After just a week back on the job, Twitter CEO Jack Dorsey is making his presence felt in a big way, announcing plans to cut up to 8 percent of the workforce at the money-losing messaging company.

The cuts, some 336 of them, were approved by Twitter's board on Monday, as part of what the company calls "an overall plan to organize around the company's top product priorities and drive efficiencies."

In corporate speak, that means: "We need to get our act together before too many more investors lose patience with us."


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Music News

Kamasi Washington and Marcellus Bassman Shepard at WEAA
Marcellus Shepard / WEAA

Watch Kamasi Washington as he sits down with the Bassman on the Cool Jazz Countdown

Saxophonist Kamasi Washington sits down with Marcellus Bassman Shepard on the Cool Jazz Countdown to talk about his CD "The Epic".
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Positraction / Four80East

October CD: Positraction

Well put your “slippery earls” on for this one. All month long we will be grooving to the sounds of Rob DeBoer and Tony Grace, the Toronto based Canadian duo better known as Four80East.
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Jazz Master of the Month: Erroll Louis Garner

The word “genius” is thrown around so often that when it truly should be used, it’s often not taken seriously. Make no mistake—Erroll Louis Garner was a genius.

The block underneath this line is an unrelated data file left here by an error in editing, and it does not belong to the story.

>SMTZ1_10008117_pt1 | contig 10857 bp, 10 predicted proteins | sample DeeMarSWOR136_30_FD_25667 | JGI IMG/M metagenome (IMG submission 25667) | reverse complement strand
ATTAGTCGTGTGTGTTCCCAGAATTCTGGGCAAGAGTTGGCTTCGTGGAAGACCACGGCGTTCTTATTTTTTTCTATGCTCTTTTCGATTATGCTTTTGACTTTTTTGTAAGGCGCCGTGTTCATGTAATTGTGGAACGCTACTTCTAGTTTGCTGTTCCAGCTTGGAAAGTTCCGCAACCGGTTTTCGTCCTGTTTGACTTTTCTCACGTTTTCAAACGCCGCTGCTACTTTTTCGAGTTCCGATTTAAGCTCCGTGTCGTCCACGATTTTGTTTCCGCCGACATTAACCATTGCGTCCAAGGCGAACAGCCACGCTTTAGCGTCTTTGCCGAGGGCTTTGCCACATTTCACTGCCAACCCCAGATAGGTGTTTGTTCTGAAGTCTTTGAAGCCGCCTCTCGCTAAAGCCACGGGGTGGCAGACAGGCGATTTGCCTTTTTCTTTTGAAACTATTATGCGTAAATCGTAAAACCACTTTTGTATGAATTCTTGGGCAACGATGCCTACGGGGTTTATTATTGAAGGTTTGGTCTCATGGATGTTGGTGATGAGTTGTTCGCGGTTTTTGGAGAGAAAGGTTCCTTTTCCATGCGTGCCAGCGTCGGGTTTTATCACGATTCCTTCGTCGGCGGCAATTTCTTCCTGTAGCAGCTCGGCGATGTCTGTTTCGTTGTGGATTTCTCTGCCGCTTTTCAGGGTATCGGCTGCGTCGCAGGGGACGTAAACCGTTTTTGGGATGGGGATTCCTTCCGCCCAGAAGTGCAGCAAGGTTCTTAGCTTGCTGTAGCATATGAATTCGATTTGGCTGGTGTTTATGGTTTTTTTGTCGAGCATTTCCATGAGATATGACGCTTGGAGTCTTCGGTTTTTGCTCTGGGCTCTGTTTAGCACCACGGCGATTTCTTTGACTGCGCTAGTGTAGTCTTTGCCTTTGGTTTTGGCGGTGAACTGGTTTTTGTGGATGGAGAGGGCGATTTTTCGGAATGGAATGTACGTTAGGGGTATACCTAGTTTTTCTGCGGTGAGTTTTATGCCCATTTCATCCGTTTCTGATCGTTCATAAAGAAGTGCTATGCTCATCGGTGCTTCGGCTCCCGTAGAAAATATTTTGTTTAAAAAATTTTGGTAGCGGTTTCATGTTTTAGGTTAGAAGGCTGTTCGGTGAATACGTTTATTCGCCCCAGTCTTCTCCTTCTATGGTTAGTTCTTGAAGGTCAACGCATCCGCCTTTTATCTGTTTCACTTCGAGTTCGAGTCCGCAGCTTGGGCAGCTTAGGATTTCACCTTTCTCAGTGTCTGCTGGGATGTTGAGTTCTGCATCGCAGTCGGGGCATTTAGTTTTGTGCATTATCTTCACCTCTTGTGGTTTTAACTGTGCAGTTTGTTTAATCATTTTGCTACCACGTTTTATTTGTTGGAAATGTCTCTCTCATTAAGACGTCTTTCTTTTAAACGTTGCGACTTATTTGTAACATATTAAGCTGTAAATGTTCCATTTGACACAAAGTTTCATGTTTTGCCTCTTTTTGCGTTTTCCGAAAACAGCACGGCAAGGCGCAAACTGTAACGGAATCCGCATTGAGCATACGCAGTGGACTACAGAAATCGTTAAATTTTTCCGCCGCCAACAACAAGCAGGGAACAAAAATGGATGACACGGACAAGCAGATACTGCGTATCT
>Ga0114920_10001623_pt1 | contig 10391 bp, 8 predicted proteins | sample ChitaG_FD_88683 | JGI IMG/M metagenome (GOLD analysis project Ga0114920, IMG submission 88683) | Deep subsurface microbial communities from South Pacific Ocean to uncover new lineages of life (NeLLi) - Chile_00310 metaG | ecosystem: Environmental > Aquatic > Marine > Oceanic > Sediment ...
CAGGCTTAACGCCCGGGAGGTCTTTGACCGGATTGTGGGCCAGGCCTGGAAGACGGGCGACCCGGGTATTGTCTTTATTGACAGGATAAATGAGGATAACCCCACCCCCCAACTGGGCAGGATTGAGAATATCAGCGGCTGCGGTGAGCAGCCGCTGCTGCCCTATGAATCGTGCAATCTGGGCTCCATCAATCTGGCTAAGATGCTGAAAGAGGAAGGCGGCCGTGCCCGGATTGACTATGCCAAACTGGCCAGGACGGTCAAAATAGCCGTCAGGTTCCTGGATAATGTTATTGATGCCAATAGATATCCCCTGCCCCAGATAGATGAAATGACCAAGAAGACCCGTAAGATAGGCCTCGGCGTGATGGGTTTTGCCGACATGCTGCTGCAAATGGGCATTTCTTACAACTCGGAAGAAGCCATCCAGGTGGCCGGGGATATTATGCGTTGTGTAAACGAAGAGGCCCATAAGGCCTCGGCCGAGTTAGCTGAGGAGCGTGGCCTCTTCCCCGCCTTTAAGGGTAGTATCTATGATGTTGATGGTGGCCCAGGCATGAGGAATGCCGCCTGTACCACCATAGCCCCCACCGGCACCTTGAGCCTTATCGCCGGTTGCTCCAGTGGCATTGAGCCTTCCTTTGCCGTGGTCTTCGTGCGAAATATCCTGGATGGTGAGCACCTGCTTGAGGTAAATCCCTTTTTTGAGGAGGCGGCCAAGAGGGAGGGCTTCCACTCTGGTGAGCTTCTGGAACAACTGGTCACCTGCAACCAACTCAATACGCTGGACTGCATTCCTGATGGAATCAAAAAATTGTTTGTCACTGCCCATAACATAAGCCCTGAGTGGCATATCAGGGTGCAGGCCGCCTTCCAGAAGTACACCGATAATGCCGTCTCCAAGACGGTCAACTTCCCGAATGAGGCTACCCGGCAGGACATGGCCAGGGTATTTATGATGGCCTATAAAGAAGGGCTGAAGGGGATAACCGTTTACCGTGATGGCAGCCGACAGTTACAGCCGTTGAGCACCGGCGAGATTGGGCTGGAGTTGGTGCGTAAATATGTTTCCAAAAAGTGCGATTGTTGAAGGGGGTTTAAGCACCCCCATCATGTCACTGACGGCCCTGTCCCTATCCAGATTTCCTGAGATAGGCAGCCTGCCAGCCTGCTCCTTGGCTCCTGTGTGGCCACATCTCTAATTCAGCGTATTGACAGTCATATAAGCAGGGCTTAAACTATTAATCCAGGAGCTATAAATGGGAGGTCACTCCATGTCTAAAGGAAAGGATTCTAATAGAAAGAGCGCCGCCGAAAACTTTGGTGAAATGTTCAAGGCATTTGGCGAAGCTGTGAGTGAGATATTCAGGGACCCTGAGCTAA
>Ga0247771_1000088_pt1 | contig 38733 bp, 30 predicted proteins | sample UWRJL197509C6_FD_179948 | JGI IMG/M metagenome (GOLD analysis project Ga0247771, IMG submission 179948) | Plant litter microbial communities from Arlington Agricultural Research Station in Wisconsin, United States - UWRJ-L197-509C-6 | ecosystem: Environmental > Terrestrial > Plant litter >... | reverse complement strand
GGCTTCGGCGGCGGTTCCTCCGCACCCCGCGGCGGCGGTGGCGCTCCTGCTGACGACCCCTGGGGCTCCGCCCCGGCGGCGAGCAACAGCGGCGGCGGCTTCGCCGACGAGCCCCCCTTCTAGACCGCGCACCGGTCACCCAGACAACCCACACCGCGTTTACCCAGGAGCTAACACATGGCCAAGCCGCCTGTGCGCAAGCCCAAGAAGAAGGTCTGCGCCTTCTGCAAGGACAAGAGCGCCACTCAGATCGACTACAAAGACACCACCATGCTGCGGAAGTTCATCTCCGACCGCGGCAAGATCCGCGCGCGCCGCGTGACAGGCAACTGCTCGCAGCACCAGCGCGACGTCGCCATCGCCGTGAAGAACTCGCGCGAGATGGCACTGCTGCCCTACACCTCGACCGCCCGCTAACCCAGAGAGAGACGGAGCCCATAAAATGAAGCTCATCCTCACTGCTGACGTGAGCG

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Wilton Felder on his album Gentle Fire (1983)
Wilton Felder / MCA Records

The Baltimore Blend Remembers the Late Wilton Felder

Wilton Felder passed away on September 27th. He was the last surviving member of the original Jazz Crusaders.
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Mike Nyce / WEAA

Hip-Hop Chronicles Opens Up Dialogue on Climate Change

The Hip-Hop Chronicles hosted an Act on Climate Town Hall Broadcast moderated by Civ Jones.
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WEAA 88.9 FM

Celebrate Hispanic Heritage Month with Fiesta Musical

National Hispanic Heritage Month is September 15 - October 15. Guillermo Brown, host of Fiesta Musical, explains the month and invites listeners to join him to celebrate.